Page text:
Blacks made up a quarter of the cowboys responsible for grazing cattle in the American West after the Civil War (1861-1865), according to historian Kenneth Wiggins Porter.
Dressed in a cowgirl hat, and with intense focus, Maurissa Hall rides her horse “Lena” and makes her leap into the ring and zigzag between three barrels during a rodeo organized in the state of Maryland, USA.
The 16-year-old African-American is one of the rising local stars in the sport that is considered one of the symbols of the United States, and is traditionally dominated by whites and boys.
Thus, white contestants make up the bulk of the approximately 60 participants in the “barrel race”, as well as from the audience present.
“When I started, people were staring at me because I was one of the only cowboys of color. It made me feel uncomfortable,” the teen told AFP, wearing a sash that read “Queen of the Rodeo.”
Tempest Martin, who grew up in Washington, was also the target of these wary looks in her early days, when she and her cousin went to barrel racing events in the area.
“When we think of a cowboy, we think of the stereotype of a white man on a horse,” says the 23-year-old, who with three childhood friends founded Catch This Smoke, an African-American cowgirl group.
However, blacks made up a quarter of the cowboys responsible for grazing cattle in the American West after the Civil War (1861-1865), according to historian Kenneth Wiggins Porter.
“we are here”
“The saying that black women don’t ride horses is a common notion,” said Brittany Logan, who was wearing a “Catch This Smoke” T-shirt. “We are here. We have always been here,” she adds.
“We go to McDonald’s on our horses! I want black women to know they can,” the 36-year-old added.
The five women are training for the wildcard horseback riding competition in September as part of the Bill Picket Rodeo Festival, an African-American rodeo that attracts thousands each year.
Among the festival’s participants will be 12-year-old twins Reagan and Ryan Jackson, who have won numerous school rodeos in Maryland and neighboring Virginia.
The girls train regularly with Maurissa Hall at the family farm in small Upper Marlboro, Maryland, less than an hour southeast of the US capital.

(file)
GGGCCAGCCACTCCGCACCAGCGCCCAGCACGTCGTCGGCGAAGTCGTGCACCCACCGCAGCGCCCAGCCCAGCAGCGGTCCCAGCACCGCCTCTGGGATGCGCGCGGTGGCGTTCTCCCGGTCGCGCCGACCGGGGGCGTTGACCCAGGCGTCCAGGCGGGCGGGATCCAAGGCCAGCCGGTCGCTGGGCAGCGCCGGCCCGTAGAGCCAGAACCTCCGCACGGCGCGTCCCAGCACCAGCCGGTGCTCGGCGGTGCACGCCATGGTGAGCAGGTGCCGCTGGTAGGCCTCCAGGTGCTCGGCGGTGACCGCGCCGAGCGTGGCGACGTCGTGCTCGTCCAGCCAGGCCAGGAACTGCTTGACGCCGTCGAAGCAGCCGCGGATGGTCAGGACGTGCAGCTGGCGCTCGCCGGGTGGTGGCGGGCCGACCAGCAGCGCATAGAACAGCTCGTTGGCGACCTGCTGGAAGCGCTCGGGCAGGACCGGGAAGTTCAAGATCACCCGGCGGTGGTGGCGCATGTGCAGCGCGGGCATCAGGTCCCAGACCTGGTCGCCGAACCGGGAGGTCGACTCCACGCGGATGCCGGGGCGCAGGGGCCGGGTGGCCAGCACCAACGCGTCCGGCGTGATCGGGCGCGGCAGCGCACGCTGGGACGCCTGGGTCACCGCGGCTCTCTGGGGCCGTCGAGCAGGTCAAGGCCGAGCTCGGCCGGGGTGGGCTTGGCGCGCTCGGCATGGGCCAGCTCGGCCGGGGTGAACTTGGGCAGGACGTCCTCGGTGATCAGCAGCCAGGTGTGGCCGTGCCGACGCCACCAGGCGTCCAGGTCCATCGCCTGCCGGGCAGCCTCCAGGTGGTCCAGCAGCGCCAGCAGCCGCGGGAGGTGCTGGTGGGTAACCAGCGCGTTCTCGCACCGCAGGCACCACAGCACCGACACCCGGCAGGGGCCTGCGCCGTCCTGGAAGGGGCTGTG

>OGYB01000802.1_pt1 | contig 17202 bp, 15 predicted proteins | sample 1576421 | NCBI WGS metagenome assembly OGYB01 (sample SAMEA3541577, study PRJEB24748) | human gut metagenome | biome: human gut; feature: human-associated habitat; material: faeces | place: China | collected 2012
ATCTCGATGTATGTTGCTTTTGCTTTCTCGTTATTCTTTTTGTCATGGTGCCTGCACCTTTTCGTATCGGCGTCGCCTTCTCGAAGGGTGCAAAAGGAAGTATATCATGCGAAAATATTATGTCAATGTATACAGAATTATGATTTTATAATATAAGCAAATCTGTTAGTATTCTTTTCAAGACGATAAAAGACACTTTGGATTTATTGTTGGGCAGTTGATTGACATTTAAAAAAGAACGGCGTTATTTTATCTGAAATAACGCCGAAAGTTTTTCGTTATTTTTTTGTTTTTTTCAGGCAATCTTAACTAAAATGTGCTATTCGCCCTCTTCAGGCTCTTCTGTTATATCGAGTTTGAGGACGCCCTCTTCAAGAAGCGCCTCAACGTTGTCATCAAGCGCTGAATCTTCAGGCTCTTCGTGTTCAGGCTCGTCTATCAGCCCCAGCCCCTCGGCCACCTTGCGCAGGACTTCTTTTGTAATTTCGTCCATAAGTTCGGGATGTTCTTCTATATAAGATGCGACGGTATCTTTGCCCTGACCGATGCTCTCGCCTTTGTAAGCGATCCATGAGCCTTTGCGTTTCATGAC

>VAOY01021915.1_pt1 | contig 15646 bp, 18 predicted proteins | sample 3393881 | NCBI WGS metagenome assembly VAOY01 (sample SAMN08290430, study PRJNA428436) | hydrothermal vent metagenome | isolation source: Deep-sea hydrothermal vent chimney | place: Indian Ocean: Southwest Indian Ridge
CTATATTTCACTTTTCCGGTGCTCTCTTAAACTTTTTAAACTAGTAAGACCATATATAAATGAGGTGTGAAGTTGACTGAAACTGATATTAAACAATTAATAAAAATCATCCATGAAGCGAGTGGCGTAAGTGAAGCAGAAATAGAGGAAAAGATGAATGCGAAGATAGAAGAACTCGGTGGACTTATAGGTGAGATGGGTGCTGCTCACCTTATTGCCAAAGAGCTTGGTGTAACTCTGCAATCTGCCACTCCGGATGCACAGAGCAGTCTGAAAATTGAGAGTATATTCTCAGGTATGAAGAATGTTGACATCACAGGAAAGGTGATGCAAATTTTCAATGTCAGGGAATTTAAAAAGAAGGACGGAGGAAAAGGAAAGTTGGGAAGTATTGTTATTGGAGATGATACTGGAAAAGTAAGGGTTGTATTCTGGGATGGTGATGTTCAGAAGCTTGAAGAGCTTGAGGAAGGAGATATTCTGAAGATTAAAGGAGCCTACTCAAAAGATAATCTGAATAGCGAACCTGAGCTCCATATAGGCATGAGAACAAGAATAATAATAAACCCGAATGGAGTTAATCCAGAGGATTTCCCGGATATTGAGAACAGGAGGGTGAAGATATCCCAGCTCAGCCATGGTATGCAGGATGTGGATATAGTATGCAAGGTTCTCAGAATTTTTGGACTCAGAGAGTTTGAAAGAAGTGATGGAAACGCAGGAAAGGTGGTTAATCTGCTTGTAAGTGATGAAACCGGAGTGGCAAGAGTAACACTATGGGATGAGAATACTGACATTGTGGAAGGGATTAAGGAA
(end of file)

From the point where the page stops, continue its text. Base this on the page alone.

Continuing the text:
They struggle to zig-zag between six poles, capture the lasso calves with the “separate pull” technique, or even jump from their horses to tie three goats’ legs as quickly as possible under the supervision of their coach, that is, their father.
$50,000 a year
“I’d like her to go pro and be the first woman of color in the final of a national rodeo,” Morissa Hall, Morissa’s father, said. “That would be a huge accomplishment.” But, he adds, “I may not necessarily be able to provide her with the kind of horse that would make her a champion. We’ll do our best.”
As for Corey Jackson, the father of Reagan and Ryan, whose two sons also participate in rodeos, he indicates that he pays $ 50,000 annually for this equestrian sport, from entry fees to competitions to sponsoring horses.
Not everyone may be able to cover these expenses, he explains, which may be “one of the reasons why there aren’t a lot of African-American families that participate in rodeos on the East Coast.”
Getting into a rodeo may be one of the hardest sports, Jackson notes, “if one wasn’t brought up in it.”
The price of a horse may range from $5,000 to $50,000, depending on its age and level of training.
“It’s no secret that a lot of our white brothers and sisters have taken the lead, but that doesn’t mean we can’t,” says Brittany Logan, who didn’t grow up on horses and didn’t compete in rodeo until she was 28.
She notes that many whites have experienced rodeos since childhood, and “they have a sponsor,” adding, “But we will make it happen. We will also have sponsors, and we are finally recognized.”
“I want to break records,” says Tempest Martin. “I think we can do it.”